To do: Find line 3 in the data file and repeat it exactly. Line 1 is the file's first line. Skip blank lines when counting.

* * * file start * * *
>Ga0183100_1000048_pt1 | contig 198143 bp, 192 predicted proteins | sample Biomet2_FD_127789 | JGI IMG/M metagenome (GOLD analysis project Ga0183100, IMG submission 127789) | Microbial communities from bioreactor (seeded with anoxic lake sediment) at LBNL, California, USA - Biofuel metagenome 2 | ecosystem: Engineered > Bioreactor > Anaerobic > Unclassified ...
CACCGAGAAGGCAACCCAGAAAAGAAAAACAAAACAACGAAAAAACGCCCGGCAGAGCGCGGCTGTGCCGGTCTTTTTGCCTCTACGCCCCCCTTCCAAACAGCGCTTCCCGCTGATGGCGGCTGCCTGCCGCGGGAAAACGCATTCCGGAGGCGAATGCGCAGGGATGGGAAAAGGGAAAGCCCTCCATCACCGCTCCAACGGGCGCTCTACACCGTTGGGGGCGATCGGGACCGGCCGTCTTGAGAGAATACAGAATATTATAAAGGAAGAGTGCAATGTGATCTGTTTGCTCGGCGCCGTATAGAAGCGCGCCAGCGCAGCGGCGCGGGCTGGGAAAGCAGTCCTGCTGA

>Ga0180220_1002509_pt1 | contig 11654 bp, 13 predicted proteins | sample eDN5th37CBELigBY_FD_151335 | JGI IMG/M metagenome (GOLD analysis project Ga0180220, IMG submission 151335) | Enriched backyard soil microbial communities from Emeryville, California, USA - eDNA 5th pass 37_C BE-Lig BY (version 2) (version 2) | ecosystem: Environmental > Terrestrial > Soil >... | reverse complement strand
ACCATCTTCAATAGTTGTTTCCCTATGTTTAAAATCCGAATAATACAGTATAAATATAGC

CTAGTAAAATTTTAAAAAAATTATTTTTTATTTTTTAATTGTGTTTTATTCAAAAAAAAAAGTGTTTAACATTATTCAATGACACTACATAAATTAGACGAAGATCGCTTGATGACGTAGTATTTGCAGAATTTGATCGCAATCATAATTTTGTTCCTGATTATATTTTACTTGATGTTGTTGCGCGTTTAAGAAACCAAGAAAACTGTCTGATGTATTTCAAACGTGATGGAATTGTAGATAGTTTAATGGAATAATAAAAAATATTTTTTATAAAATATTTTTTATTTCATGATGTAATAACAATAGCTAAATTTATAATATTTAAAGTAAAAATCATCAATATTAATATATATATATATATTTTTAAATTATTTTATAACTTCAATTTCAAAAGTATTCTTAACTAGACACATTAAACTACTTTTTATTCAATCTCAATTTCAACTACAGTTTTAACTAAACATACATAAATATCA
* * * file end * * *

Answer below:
>Ga0180220_1002509_pt1 | contig 11654 bp, 13 predicted proteins | sample eDN5th37CBELigBY_FD_151335 | JGI IMG/M metagenome (GOLD analysis project Ga0180220, IMG submission 151335) | Enriched backyard soil microbial communities from Emeryville, California, USA - eDNA 5th pass 37_C BE-Lig BY (version 2) (version 2) | ecosystem: Environmental > Terrestrial > Soil >... | reverse complement strand